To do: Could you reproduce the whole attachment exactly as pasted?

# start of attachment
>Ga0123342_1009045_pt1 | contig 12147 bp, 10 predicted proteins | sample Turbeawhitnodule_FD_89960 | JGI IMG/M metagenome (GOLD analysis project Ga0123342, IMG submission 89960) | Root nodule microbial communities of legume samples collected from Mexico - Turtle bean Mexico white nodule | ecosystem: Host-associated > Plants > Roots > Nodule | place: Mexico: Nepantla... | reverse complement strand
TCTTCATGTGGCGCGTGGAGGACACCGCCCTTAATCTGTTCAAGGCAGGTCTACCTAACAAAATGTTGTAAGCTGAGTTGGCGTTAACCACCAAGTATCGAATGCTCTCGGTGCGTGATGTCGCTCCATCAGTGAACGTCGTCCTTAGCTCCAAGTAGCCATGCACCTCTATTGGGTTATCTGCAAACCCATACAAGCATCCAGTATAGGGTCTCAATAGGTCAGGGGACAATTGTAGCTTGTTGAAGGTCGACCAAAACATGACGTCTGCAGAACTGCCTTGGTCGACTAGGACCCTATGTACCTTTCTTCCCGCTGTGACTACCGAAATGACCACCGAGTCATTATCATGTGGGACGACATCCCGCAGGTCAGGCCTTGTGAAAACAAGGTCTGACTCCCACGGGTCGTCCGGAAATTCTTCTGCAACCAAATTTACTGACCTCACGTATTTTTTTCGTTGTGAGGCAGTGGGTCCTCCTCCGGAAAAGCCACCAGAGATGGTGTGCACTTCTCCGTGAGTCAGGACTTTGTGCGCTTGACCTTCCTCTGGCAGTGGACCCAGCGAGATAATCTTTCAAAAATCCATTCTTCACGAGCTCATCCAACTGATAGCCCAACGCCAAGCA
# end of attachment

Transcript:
>Ga0123342_1009045_pt1 | contig 12147 bp, 10 predicted proteins | sample Turbeawhitnodule_FD_89960 | JGI IMG/M metagenome (GOLD analysis project Ga0123342, IMG submission 89960) | Root nodule microbial communities of legume samples collected from Mexico - Turtle bean Mexico white nodule | ecosystem: Host-associated > Plants > Roots > Nodule | place: Mexico: Nepantla... | reverse complement strand
TCTTCATGTGGCGCGTGGAGGACACCGCCCTTAATCTGTTCAAGGCAGGTCTACCTAACAAAATGTTGTAAGCTGAGTTGGCGTTAACCACCAAGTATCGAATGCTCTCGGTGCGTGATGTCGCTCCATCAGTGAACGTCGTCCTTAGCTCCAAGTAGCCATGCACCTCTATTGGGTTATCTGCAAACCCATACAAGCATCCAGTATAGGGTCTCAATAGGTCAGGGGACAATTGTAGCTTGTTGAAGGTCGACCAAAACATGACGTCTGCAGAACTGCCTTGGTCGACTAGGACCCTATGTACCTTTCTTCCCGCTGTGACTACCGAAATGACCACCGAGTCATTATCATGTGGGACGACATCCCGCAGGTCAGGCCTTGTGAAAACAAGGTCTGACTCCCACGGGTCGTCCGGAAATTCTTCTGCAACCAAATTTACTGACCTCACGTATTTTTTTCGTTGTGAGGCAGTGGGTCCTCCTCCGGAAAAGCCACCAGAGATGGTGTGCACTTCTCCGTGAGTCAGGACTTTGTGCGCTTGACCTTCCTCTGGCAGTGGACCCAGCGAGATAATCTTTCAAAAATCCATTCTTCACGAGCTCATCCAACTGATAGCCCAACGCCAAGCA